In Portugal the Water Dog is know as Cão de Água (IPA: [ˈkɐ̃w dɨ ˈaɡwɐ]; literally ‘dog of water’), “Diving Dog” or “Portuguese Fishing Dog”. In Portugal, the dog is also known as the Algarvian Water Dog referring to its area of origin.
(The New Quest of the Schooner Argus, 1965)
Historical theory finds the Portuguese Water Dog on the development road from the central Asiatic steps as early as 700 B.C. to the Iberian Peninsula in the 8th Century; and on to the British coastline as working crew of the ships on the Spanish Armada in 1588.
In his homeland the Portuguese Water Dog thrived as a courier between fishing boats. These seafaring working dogs carried messages between ships and ship to shore, stood watch in the bow, barking warning of danger in the surrounding fog. Capable of diving underwater to retrieve submerged articles, they dove fearlessly into the sea to retrieve broken nets and tackle that had gone overboard. At home he was a loyal friend to the fisherman and his family.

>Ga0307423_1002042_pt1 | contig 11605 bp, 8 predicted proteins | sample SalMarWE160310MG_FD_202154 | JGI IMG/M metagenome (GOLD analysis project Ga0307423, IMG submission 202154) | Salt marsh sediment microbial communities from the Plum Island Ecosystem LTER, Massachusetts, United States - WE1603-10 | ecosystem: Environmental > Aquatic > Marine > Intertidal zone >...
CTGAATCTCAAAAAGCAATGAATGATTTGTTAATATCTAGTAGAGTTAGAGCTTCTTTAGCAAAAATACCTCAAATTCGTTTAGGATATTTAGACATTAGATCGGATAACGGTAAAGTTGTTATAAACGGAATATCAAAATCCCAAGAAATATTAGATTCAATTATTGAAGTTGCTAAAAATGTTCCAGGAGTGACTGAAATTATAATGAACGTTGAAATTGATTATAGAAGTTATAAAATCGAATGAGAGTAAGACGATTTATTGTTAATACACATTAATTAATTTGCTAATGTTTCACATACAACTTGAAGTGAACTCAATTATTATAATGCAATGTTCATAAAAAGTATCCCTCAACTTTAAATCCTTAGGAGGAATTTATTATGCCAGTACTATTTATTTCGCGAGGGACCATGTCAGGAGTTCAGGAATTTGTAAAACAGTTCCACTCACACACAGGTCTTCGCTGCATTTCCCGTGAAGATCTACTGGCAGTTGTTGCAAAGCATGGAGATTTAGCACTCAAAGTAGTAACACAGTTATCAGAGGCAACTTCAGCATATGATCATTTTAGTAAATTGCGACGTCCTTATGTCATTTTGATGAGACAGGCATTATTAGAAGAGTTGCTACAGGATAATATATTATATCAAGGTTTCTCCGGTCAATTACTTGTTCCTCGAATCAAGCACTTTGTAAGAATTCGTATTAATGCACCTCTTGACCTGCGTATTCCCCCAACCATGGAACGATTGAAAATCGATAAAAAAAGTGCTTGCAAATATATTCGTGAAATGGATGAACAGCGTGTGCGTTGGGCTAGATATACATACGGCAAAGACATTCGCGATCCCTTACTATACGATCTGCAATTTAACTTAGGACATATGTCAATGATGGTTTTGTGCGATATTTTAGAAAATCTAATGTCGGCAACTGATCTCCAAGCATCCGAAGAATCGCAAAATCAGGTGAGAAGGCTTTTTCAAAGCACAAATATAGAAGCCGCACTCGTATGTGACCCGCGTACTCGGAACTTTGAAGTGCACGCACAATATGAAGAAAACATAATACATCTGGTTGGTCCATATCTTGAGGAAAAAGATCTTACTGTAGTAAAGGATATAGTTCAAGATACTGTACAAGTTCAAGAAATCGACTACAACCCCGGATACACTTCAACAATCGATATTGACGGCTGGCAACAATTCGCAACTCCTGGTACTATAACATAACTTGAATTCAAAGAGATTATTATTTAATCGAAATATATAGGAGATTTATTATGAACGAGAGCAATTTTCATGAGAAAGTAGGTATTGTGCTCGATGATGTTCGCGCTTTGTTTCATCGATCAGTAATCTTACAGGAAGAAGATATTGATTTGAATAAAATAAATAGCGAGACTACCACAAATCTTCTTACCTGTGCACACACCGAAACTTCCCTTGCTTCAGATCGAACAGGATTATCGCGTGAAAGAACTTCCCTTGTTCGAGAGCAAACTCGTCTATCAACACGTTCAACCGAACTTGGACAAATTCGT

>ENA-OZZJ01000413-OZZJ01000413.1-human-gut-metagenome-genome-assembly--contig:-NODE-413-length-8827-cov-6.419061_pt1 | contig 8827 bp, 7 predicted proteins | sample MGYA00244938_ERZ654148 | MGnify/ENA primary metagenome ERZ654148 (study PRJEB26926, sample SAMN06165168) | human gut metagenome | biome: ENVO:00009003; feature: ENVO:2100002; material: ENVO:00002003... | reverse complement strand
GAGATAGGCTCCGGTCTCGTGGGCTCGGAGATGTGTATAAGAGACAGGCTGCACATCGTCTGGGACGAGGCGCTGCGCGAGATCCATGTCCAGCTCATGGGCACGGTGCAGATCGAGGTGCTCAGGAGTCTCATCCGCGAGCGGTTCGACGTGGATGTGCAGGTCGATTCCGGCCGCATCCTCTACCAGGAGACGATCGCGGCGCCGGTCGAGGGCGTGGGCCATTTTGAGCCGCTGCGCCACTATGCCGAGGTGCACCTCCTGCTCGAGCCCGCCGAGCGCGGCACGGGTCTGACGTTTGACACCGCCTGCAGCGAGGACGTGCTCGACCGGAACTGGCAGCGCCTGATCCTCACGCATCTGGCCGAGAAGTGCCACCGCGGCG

The advancement of modern marine technology over a 400 year period; radar, radio communication and equipment, caused the near extinction of the Portuguese Water Dog by the 1960’s.
A number of dedicated breeders in the U.S. revived the breed in 1970’s, and by 1981 there were approximately 500 dogs within the United States. Portuguese Water Dogs were then recognized by the American Kennel Club in 1984, and eight years later the Canadian Kennel CLub recognized the breed.